Top State Stories 11/17
NV: Nevada governor signs redistricting bill after split Assembly vote
Democratic Gov. Steve Sisolak signed a major redistricting bill passed on mostly party lines by the Nevada Assembly. Republicans complained that it skewed maps too far in favor of Democrats, and community advocates that it didn’t take their concerns into consideration.
DC: DC will no longer require masks in many public settings
Democratic Mayor Muriel Bowser said it’s time to let Washington, D.C., residents choose whether to wear masks in their office buildings, retail stores, gyms and many other settings. Businesses can still choose to require masks.
MT: Montana files 3rd challenge to federal vaccine rules
Even as the coronavirus continues to spread in Montana, GOP Attorney General Austin Knudsen has called Biden’s strategy an “unconstitutional power grab and intrusion into Montanans’ lives.” Knudsen said the federal mandate for health workers would stymie Montana’s health care workforce if employees choose to leave their jobs instead of getting vaccinated.
MN: Minnesota preps to expand COVID vaccine boosters to all adults as cases surge
Minnesota is preparing to expand COVID-19 vaccine booster access to all adults this week, with or without federal backing, and encouraged renewed protections in communities and schools against a worsening pandemic wave.
MA: First Asian woman sworn in as mayor in Boston
Michelle Wu was sworn in as Boston’s first woman, first person of color and first Asian American mayor popularly elected to office. During the ceremony at City Hall, she told attendees, “We have so much work to do.”
ID: Idaho GOP lawmakers target COVID vaccines in special session
One Idaho bill would place vaccine exemptions into state law and include natural immunity as an exemption. Another would bar employers from requiring a COVID-19 vaccine as a condition of employment. Yet a third would put into state law GOP Gov. Brad Little’s executive order banning vaccine passports.
VT: Vermont governor proposes special legislative session
Vermont Republican Gov. Phil Scott has proposed that the legislature hold a special session to grant communities the authority to issue temporary indoor mask mandates as legislative leadership calls for him to do more about the surge in COVID-19 cases.
AL: Alabama school first in weeks to go remote due to COVID increases
Sixth graders in Muscle Shoals Middle School in Alabama are the first students in weeks to move to virtual instruction due to COVID-19. The district had fewer than five reported cases, according to the most recent data reported.
OH: Ohio bill would prevent small businesses from being closed by health orders if big ones stay open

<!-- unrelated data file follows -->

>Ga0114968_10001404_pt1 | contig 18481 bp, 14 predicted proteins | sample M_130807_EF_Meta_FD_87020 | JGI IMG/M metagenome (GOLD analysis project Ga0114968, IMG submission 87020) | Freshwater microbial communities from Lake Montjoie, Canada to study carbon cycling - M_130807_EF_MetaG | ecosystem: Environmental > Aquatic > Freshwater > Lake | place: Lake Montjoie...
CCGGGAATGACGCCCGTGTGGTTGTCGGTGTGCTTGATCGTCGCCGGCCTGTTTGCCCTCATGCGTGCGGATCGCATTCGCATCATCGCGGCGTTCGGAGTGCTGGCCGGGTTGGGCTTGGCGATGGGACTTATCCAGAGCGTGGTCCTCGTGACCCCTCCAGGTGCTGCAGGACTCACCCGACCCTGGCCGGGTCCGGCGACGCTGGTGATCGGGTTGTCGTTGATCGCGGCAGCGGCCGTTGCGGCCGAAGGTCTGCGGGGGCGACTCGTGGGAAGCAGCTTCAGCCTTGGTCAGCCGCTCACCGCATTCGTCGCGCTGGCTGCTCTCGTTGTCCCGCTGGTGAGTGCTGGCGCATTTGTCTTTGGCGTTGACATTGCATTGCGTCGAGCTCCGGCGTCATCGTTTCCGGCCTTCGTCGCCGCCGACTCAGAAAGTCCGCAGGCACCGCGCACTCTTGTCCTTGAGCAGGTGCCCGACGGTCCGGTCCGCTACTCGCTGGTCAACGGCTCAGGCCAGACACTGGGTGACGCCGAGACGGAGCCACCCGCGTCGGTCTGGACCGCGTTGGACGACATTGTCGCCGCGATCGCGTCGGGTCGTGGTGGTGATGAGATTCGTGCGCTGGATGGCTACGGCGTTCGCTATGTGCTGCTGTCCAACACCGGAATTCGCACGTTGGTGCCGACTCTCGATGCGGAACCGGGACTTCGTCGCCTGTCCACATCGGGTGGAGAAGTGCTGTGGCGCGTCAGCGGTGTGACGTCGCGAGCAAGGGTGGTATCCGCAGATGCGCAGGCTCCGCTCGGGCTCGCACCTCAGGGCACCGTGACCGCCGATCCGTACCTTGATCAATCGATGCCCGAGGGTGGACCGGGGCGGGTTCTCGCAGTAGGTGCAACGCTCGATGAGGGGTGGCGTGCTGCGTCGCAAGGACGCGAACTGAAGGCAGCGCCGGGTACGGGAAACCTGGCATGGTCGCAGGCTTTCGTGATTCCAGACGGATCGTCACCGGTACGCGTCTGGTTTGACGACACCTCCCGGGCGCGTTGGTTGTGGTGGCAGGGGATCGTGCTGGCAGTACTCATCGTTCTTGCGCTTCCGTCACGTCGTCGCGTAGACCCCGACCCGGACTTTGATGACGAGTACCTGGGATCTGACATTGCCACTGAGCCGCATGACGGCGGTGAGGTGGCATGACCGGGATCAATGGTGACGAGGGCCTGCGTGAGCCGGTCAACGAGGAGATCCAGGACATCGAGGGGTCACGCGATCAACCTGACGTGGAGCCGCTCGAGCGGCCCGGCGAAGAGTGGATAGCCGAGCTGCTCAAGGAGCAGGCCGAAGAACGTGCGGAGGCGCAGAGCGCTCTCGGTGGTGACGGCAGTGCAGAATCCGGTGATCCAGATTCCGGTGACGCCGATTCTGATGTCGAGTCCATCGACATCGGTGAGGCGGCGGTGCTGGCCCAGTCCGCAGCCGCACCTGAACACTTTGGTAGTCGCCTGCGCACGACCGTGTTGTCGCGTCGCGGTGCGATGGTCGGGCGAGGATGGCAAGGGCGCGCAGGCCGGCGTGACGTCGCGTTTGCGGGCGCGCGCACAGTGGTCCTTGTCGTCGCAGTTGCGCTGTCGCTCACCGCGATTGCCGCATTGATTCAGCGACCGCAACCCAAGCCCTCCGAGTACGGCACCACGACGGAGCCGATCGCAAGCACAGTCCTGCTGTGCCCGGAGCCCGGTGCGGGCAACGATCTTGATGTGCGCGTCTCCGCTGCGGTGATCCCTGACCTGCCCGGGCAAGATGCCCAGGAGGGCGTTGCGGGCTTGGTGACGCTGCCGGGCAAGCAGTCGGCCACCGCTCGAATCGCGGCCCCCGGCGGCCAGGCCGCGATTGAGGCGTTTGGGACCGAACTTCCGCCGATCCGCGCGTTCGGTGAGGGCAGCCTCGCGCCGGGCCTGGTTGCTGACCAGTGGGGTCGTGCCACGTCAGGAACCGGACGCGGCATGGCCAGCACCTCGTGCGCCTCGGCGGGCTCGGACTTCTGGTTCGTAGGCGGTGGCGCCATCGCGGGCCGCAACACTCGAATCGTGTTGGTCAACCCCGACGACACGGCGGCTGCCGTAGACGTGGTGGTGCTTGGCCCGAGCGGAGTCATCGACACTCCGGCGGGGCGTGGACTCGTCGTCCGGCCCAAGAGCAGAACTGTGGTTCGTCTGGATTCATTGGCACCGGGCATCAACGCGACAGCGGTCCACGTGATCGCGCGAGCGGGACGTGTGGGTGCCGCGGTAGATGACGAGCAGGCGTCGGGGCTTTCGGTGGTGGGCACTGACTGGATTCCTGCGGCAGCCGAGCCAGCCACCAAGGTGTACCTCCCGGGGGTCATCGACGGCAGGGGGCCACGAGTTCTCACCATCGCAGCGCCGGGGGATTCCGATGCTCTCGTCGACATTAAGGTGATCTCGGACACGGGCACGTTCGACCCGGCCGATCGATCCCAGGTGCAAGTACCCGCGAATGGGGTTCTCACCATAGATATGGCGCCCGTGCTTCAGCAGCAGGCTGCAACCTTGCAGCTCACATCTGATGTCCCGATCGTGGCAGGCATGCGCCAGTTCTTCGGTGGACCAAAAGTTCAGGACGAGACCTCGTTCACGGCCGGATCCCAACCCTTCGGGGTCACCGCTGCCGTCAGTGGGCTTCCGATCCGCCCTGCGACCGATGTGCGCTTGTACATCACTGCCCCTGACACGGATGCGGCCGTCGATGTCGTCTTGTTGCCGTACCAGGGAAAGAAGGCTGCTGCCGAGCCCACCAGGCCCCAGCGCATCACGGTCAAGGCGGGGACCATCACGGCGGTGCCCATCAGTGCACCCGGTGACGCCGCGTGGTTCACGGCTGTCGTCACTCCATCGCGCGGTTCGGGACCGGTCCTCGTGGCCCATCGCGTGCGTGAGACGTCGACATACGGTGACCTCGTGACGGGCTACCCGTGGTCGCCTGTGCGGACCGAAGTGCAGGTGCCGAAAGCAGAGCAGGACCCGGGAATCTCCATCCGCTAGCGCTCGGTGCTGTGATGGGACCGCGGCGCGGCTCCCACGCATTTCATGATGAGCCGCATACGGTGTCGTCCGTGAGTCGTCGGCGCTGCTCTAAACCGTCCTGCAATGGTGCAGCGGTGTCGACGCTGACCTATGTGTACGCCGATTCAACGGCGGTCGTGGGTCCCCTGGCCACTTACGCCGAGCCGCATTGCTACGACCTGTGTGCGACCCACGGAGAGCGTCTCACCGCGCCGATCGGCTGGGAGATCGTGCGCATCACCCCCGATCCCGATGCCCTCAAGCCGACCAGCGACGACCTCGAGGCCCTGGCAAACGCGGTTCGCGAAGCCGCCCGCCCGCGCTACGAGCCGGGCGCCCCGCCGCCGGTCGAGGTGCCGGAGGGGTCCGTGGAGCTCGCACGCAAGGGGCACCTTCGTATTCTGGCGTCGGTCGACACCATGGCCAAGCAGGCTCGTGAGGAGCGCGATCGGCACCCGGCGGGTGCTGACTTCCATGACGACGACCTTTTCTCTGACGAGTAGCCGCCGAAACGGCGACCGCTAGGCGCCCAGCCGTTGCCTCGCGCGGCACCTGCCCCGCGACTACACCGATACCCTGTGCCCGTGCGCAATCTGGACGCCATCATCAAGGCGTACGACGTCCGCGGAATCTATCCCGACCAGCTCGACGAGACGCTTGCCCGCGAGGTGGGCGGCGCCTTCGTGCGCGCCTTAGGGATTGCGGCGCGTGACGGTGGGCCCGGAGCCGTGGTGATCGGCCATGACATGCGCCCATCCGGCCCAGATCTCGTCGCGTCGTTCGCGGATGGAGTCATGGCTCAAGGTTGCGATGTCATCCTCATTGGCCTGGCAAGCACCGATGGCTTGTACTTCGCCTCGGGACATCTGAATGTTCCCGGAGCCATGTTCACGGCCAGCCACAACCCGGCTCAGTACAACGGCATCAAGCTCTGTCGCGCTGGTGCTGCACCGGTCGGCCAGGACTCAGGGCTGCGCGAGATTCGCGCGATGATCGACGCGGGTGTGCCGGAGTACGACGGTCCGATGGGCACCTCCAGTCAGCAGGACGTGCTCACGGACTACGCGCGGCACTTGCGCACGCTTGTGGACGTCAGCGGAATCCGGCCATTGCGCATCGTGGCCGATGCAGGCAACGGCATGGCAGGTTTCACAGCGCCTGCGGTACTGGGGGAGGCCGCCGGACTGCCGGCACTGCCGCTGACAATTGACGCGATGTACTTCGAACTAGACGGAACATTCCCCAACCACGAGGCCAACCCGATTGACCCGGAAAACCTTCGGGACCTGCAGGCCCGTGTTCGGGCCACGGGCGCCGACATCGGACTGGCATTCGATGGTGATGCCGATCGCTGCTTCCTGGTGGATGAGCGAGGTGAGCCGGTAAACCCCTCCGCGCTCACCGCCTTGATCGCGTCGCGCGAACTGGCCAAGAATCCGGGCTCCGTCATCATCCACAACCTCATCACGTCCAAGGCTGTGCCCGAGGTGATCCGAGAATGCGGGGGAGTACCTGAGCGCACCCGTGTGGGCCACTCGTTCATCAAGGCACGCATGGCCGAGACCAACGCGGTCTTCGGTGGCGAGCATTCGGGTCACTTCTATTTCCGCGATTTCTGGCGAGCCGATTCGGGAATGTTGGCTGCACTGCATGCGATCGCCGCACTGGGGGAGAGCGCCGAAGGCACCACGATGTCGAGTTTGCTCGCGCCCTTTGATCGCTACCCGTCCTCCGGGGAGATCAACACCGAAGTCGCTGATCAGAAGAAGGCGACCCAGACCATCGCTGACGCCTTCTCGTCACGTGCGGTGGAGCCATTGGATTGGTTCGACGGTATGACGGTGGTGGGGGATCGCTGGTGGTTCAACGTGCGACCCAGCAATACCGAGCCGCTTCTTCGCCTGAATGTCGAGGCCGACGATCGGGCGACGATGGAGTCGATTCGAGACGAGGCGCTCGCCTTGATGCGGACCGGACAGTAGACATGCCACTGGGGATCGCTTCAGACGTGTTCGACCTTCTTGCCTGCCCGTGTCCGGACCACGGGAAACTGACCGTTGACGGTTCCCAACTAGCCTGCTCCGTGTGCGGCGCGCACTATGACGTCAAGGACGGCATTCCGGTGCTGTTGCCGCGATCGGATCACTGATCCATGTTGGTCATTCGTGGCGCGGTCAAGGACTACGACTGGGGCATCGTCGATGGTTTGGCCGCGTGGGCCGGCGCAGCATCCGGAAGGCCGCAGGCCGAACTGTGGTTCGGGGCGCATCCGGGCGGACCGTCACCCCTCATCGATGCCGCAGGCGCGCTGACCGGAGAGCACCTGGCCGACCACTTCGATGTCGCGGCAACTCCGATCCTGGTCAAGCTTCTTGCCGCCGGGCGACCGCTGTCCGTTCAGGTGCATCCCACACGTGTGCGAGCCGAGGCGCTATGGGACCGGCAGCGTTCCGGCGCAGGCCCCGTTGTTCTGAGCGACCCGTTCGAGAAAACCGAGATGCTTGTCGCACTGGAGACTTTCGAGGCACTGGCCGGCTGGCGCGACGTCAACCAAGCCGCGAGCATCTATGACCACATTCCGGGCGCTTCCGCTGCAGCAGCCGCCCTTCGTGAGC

The Republican-controlled Ohio legislature passed a bill protecting small businesses against health orders, sending it to the governor’s desk. The Business Fairness Act aims to prevent small businesses from being shut down or limited when bigger businesses are not.
TN: Tennessee universities can enact vaccine mandates to keep federal funding
Four Tennessee universities were granted exemptions to the state’s new COVID-19 legislation, allowing them to enforce vaccine mandates so they can continue to collect millions in federal funding. The new Tennessee laws prohibit state-funded institutions from requiring vaccines or masks, except in very specific circumstances.
CT: Connecticut governor says he will no longer push for climate change legislation
Connecticut Democratic Gov. Ned Lamont said that he is no longer pursuing a controversial climate initiative that legislators argued would lead to higher gasoline prices and generated a strong lobbying effort of opposition for months.
IA: Audit finds Iowa governor wrongfully used federal aid for staff salaries
Iowa Gov. Kim Reynolds, a Republican, improperly used ,000 of federal COVID-19 relief funds to pay 21 staff members, according to a new state audit.
FL: Florida legislature quickly moves on bills to block workplace vaccine mandates
Florida lawmakers advanced multiple bills limiting mask and vaccine mandates in a contentious special session. Committees in the Republican-controlled legislature voted for measures that would require private employers to accommodate employees who don’t want to be vaccinated and, eventually, swap federal oversight of workplace safety for state oversight.
WA: Washington redistricting commission admits failure to meet deadline for new political maps
Washington’s bipartisan redistricting commission admitted it failed to meet a midnight deadline to redraw the state’s congressional and legislative maps. The panel’s failure means the state’s election maps for the next decade will be in the hands of the state Supreme Court, which will have until April 30 to draw new boundaries.
CA: University of California lecturers set for strike at 9 campuses